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Increased Risk of Chronic Kidney Disease Associated With Weight Gain in Healthy Adults: Insight From Metabolic Profiles and Body Composition

 Hae-Ryong Yun  ;  Hyung Woo Kim  ;  Tae Ik Chang  ;  Ea Wha Kang  ;  Young Su Joo  ;  Ki Heon Nam  ;  Hyoungnae Kim  ;  Jung Tak Park  ;  Tae-Hyun Yoo  ;  Shin-Wook Kang  ;  Seung Hyeok Han 
 FRONTIERS IN MEDICINE, Vol.8 : 705881, 2021-09 
Journal Title
Issue Date
body composition ; body mass index ; chronic kidney disease ; group-based trajectory modeling ; metabolic profiles
Objective: Obesity is an established risk factor for kidney damage. In this study, we explored the long-term association of changes in body mass index (BMI) over time with incident chronic kidney disease (CKD). Methods: For this analysis, 5,393 middle-aged adults without comorbidities in the Korean Genome and Epidemiology Study (KoGES) were included. Group-based trajectory modeling was used to determine the patterns of BMI change (decreasing, stable, and increasing BMI) between baseline and year 4. The primary outcome was the subsequent development of CKD from year 4. A multivariable Cox proportional hazards model was constructed to determine the risk of incident CKD according to BMI trajectories. Results: During 55,327 person-years, incident CKD occurred in 354 (6.5%) participants; 6.0, 6.1, and 7.8 per 1,000 person-years across the trajectories, respectively (P = 0.005). In the multivariable-adjusted Cox proportional hazards model, the increasing BMI trajectory was associated with a 1.4-fold [hazard ratio (HR), 1.41; 95% CI, 1.06-1.87] a higher risk of incident CKD compared with stable BMI trajectory. This association was stronger for overweight and obese individuals. The HRs for CKD development in these two groups were 1.6 (95% CI, 1.06-1.87) and 2.2 (95% CI, 1.40-3.48), respectively. While the increasing BMI group was gaining weight, there were concomitant increases in blood pressure, insulin resistance, serum concentrations of total cholesterol, triglyceride, and high-sensitivity C-reactive protein (hs-CRP), and fat mass, but high-density lipoprotein (HDL)-cholesterol level and muscle-to-fat (MF) ratio decreased. Conclusion: Weight gain is associated with an increased risk of incident CKD in healthy adults. This association is attributed to worsening metabolic profiles and increasing fat mass.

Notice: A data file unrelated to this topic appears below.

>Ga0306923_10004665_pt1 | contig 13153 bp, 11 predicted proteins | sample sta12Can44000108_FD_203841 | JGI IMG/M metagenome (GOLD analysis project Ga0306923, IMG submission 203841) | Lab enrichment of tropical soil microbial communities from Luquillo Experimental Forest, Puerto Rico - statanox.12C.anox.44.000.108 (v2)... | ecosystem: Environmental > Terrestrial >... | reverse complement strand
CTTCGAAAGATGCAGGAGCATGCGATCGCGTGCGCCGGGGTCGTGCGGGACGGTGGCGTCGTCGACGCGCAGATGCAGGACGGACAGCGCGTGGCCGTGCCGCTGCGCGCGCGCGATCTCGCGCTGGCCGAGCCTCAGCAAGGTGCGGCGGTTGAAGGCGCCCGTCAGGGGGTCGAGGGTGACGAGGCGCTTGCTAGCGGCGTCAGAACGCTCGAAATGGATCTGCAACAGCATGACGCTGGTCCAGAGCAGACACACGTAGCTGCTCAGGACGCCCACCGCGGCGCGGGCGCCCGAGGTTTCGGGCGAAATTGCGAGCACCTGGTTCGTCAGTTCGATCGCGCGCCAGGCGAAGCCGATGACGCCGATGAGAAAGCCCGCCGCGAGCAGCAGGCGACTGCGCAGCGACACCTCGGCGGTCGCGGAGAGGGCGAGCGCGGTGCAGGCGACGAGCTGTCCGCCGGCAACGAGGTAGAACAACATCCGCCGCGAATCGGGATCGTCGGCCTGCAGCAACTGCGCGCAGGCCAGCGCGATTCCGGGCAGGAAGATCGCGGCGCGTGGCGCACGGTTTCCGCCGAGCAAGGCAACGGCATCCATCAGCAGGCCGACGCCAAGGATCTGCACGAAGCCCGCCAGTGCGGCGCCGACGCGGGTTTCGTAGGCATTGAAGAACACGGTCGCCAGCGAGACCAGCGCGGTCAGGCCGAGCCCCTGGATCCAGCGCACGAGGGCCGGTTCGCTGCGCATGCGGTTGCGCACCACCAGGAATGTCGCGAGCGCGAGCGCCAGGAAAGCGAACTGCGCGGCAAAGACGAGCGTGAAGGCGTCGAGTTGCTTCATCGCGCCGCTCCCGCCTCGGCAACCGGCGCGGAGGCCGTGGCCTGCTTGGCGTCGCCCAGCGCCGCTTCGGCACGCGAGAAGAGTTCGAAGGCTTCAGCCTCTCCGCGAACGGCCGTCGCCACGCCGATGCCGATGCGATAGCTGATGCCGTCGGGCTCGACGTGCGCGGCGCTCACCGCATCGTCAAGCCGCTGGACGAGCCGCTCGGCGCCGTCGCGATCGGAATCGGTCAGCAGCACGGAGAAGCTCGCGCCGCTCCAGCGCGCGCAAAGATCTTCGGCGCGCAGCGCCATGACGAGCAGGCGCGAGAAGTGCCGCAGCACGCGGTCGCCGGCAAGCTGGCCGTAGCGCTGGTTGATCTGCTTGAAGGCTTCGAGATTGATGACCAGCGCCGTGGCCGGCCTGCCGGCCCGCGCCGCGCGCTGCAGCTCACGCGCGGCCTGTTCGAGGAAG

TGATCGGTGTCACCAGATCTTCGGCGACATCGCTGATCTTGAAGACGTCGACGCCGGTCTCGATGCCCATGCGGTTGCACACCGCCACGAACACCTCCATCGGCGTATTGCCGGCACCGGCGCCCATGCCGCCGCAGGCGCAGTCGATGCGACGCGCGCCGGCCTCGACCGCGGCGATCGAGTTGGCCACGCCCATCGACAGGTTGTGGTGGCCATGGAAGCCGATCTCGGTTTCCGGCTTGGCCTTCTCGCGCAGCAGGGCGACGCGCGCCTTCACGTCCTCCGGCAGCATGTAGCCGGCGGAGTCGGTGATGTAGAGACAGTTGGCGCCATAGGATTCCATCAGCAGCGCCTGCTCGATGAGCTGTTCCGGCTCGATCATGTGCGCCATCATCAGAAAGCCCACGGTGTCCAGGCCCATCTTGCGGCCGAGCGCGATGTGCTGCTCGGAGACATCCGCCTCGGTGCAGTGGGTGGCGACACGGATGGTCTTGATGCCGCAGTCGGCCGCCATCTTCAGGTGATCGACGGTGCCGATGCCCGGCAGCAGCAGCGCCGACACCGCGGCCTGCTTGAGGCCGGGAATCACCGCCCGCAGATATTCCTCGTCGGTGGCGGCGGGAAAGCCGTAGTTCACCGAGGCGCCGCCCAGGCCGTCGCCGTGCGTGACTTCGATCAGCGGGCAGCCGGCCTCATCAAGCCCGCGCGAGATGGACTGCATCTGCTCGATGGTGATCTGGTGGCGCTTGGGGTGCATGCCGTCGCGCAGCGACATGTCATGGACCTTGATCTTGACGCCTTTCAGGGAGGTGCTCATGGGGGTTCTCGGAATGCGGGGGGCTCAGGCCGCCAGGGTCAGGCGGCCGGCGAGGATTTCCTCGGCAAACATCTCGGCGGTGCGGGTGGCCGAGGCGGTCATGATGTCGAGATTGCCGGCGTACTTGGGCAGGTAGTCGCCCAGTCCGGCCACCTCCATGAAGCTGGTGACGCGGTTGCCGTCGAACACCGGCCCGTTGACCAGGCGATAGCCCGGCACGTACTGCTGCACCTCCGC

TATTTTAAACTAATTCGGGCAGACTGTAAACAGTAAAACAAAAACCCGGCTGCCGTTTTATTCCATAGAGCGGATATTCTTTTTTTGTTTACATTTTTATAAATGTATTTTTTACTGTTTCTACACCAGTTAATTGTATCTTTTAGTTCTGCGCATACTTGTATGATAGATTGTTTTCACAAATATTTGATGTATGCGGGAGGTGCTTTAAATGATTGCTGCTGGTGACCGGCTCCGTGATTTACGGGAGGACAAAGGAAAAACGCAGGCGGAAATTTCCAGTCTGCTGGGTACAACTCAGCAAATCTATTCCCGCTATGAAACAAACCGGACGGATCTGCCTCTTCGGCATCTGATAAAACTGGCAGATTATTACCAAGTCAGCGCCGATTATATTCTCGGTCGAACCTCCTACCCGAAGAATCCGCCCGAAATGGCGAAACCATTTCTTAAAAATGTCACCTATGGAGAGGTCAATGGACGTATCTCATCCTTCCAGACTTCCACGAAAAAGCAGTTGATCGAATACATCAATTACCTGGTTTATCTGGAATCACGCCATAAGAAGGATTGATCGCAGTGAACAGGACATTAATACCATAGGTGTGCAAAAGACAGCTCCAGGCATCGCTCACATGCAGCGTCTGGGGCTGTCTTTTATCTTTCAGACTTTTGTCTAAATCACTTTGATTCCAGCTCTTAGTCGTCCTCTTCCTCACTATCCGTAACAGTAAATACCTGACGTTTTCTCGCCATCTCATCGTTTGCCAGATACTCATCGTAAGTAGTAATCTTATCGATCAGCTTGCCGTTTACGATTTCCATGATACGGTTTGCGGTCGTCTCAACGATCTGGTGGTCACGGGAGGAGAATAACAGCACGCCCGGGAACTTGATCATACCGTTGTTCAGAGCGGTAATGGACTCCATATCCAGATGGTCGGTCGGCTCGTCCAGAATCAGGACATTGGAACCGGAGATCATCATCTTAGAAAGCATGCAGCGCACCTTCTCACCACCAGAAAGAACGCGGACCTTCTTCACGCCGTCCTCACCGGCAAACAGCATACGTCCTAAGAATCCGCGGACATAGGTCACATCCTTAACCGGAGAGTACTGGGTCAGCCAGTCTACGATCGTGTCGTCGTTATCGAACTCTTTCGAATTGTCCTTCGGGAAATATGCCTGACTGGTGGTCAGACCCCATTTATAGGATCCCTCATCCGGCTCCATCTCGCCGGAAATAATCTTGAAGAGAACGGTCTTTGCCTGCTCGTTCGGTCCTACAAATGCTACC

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1. College of Medicine (의과대학) > Dept. of Internal Medicine (내과학교실) > 1. Journal Papers
Yonsei Authors
Kang, Shin Wook(강신욱) ORCID logo https://orcid.org/0000-0002-5677-4756
Kang, Ea Wha(강이화)
Kim, Hyung Woo(김형우) ORCID logo https://orcid.org/0000-0002-6305-452X
Nam, Ki Heon(남기헌) ORCID logo https://orcid.org/0000-0001-7312-7027
Park, Jung Tak(박정탁) ORCID logo https://orcid.org/0000-0002-2325-8982
Yoo, Tae Hyun(유태현) ORCID logo https://orcid.org/0000-0002-9183-4507
Yun, Hae Ryong(윤해룡) ORCID logo https://orcid.org/0000-0002-7038-0251
Joo, Young Su(주영수) ORCID logo https://orcid.org/0000-0002-7890-0928
Han, Seung Hyeok(한승혁) ORCID logo https://orcid.org/0000-0001-7923-5635
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